Along with my painting I have been working on a new series of ceramic masks that will be the main focus on this show. Through ceramic masks I am making faces that are in-between past and present, historical and fictional, cultural specific and imaginative. Forms and colors of clay also often distorted and played with in my studio process. Clay becomes a surface to draw upon. Notions of drawing, painting, 2D and 3D often lose their boundaries in these masks. My desire to make unknown yet familiar objects based on people we could encounter daily.
For this series of masks I have invited Atlanta based ceramic sculptor Michelle Laxalt and fiber artist Sonya Young James to collaborate. For some of these new masks and wall hanging sculptures they have brought together elements that connect with my own practice. The skin that Michelle creates gives me new faces to tattoo with my drawing. My clay beads and shaped ornamental elements will combine with Sonya's fiber structures to create new narratives.
My images feature cultural landscapes that both look familiar and odd at the same time. I am a cartographer of cultures and an icon maker of fictive worlds made visible in my artwork. I take cues from Eastern and Western art history including Korean temple paintings and Folk Art, as well as colors and designs from popular culture, which range from internet emoticons and icons to fruit stickers and product labels. I tease and change these lexicons so that they are hard to identify, yet stay in a familiar zone. For example, I mix Korean Folk art with Pennsylvania Dutch symbols such as the hex sign, and the Korean Folk Mask “Tal” with cartoon character Homer Simpson or Hopi Kachinas dolls. I purposefully create images whose origins are hard to identify. The world is so interconnected nowadays, how one can even tell where someone or something “comes from” anymore? The seemingly simple question “where are you from?” can be tricky to answer these days. Identity, as a concept linked to geographic location, citizenship, ethnicity, and race, tends to shift and overlap. This strongly affects the imagery of my work. My materials and techniques also contain multiple cultural references. I mostly use Korean mulberry paper “Hanji” as ground and paint and draw with ink and acrylic. Hanji has a long history as a traditional ink painting material in Korea. Acrylic paint, on the other hand, is a newer Western paint material; I relish this combination of old and new together in my work. In addition, I use quilted borders in one painting series as a reference to traditional Korean blankets. Other series feature Asian fan shapes, masks that resemble peaches, work on paper and Hanji mounted on canvases that are ongoing.
Jiha Moon (b. 1973) is from DaeGu, Korea and lives and works in Atlanta, GA. She received her MFA from the University of Iowa, Iowa City. Her works have been acquired by Asia Society, New York, NY, High Museum of Art, Atlanta, GA, The Mint Museum of Art, Charlotte, NC, Smithsonian Institute, Hirshhorn Museum and Sculpture Garden, Washington, DC, Weatherspoon Museum of Art, Greensboro, NC and The Virginia Museum of Fine Arts, Richmond, VA. She has had solo exhibitions at Museum of Contemporary Art of Georgia, GA, Taubman Museum, Roanoke, VA, the Mint Museum of Art, Charlotte, NC, The Cheekwood Museum of Art, Nashville, TN and Rhodes College, Clough-Hanson Gallery, Memphis, TN and James Gallery of CUNY Graduate Center, New York, NY. She has been included in group shows at Kemper Museum, Kansas City, MI, the Fabric Workshop and Museum, Philadelphia, PA, the Atlanta Contemporary Art Center, Atlanta, GA, Asia Society, New York, NY, The Drawing Center, New York, NY, White Columns, New York, NY, Smith College Museum of Art, Northampton, MA, and the Weatherspoon Museum of Art, Greensboro, NC. She is recipient of prestigious Joan Mitchell foundation’s painter and sculptor’s award for 2011. Her mid-career survey exhibition, “Double Welcome: Most everyone’s mad here” organized by Halsey Institute of Contemporary Art and Taubman Museum has toured more than 10 museum venues around the country until 2018.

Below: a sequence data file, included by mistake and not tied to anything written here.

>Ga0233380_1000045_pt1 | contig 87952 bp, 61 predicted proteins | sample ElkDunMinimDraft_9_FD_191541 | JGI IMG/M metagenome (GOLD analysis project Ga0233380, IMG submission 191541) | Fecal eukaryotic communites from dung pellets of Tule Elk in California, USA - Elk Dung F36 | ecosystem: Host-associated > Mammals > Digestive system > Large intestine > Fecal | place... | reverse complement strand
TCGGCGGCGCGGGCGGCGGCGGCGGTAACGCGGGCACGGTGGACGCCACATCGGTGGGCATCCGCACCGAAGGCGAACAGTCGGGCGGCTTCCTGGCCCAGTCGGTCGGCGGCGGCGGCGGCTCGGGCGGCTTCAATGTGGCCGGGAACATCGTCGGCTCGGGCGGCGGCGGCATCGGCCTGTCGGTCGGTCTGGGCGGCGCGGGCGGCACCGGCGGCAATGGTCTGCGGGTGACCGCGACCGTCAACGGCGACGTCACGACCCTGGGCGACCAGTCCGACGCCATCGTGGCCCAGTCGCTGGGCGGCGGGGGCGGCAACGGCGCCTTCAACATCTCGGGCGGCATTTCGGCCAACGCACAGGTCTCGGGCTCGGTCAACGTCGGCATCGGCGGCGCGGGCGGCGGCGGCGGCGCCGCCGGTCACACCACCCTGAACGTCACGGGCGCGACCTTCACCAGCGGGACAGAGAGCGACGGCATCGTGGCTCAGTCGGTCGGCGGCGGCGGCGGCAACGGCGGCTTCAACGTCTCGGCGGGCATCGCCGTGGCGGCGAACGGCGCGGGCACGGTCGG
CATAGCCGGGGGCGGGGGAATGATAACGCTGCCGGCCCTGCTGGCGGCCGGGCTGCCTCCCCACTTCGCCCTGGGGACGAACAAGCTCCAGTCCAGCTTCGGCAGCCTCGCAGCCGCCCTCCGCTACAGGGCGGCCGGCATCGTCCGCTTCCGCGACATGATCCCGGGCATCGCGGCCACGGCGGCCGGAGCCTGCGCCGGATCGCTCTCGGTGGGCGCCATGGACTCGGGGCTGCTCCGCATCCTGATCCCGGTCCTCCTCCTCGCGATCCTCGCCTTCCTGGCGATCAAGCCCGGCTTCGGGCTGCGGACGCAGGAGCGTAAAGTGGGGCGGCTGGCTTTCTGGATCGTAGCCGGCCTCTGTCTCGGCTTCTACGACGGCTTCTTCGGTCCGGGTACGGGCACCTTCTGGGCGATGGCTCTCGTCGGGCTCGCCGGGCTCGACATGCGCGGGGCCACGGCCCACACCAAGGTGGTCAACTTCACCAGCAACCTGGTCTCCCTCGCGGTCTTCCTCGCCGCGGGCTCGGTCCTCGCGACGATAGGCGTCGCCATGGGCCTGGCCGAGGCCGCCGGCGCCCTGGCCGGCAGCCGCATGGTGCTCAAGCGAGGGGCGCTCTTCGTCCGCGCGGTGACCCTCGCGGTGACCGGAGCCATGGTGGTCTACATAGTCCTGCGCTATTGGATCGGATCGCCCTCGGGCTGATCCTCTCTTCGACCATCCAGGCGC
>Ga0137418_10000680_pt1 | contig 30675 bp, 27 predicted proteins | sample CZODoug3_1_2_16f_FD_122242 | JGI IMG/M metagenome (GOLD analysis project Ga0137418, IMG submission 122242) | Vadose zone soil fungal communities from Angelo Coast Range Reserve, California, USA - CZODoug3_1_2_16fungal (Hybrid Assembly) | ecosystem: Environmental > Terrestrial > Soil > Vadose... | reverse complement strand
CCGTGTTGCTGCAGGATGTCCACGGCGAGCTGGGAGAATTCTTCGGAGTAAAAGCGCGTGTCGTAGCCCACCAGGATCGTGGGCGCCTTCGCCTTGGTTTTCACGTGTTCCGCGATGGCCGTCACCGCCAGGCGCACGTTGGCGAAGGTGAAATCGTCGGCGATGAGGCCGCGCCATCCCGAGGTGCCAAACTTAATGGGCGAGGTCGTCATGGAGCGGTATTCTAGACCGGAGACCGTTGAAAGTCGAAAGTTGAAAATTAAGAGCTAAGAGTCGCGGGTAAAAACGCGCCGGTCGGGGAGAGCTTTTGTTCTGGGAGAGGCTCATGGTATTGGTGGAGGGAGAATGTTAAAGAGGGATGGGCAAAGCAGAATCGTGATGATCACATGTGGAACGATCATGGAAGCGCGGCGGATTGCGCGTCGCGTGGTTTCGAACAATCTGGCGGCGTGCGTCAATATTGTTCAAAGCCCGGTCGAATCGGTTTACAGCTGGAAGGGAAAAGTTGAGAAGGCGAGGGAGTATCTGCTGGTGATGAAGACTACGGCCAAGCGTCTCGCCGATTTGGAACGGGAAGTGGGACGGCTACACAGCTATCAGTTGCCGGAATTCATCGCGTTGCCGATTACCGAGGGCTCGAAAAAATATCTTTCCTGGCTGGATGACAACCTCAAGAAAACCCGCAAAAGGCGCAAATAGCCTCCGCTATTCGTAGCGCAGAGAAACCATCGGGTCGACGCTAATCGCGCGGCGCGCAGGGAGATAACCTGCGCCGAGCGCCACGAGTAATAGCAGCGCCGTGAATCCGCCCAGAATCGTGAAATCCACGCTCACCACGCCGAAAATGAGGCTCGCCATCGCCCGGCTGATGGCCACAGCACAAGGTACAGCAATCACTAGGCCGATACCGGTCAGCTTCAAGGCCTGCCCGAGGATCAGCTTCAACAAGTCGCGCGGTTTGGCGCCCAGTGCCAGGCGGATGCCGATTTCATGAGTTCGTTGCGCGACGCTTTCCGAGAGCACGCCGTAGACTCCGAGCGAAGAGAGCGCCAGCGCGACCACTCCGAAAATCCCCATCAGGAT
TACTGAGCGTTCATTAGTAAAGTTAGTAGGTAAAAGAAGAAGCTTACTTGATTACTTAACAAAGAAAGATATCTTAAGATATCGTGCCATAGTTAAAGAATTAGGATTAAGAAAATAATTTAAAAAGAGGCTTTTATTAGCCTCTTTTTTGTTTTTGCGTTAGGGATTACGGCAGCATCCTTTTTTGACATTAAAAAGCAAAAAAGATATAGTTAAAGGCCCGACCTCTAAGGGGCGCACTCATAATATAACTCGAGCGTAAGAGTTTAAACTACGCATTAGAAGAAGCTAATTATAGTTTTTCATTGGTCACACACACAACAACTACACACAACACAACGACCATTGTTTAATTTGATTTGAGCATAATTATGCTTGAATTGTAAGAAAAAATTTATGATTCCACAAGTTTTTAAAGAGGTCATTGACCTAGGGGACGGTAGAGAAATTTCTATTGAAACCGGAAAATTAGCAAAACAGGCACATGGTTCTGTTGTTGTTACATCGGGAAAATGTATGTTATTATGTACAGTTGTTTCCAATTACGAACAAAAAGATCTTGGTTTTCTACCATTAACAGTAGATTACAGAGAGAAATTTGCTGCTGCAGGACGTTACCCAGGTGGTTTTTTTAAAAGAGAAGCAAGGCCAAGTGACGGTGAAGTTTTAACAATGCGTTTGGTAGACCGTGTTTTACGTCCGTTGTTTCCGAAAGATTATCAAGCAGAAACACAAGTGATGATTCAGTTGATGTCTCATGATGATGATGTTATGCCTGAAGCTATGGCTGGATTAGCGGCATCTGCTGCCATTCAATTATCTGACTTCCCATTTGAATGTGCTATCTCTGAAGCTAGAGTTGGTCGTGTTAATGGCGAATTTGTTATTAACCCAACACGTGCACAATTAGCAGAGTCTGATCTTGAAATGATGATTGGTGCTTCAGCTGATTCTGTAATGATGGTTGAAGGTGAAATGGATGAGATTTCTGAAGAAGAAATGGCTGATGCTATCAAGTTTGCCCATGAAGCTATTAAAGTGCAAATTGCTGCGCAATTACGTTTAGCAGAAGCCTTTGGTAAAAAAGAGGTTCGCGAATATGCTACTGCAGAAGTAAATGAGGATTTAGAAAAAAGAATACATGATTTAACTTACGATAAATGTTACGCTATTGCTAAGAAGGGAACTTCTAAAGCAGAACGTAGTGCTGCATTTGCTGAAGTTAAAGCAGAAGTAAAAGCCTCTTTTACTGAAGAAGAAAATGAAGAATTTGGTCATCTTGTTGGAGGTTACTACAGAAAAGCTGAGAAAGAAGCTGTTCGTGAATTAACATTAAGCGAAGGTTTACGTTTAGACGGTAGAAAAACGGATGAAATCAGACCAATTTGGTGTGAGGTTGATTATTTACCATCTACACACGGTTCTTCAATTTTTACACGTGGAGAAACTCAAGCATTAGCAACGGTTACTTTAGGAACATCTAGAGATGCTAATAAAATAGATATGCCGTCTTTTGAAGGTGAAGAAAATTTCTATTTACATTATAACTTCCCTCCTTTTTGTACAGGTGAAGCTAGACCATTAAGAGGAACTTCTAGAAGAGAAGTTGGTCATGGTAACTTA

Moon gestural paintings, mixed media, ceramic sculpture and installation explore fluid identities and the global movement of people and their cultures. She says “I am a cartographer of cultures and an icon maker in my lucid worlds.” She is taking cues from wide ranges of history of Eastern and Western art, colors and designs from popular culture, Korean temple paintings and folk art, internet emoticons and icons, fruit stickers and labels of products from all over the place. She often teases and changes these lexicons so that they are hard to identify, yet stay in a familiar zone.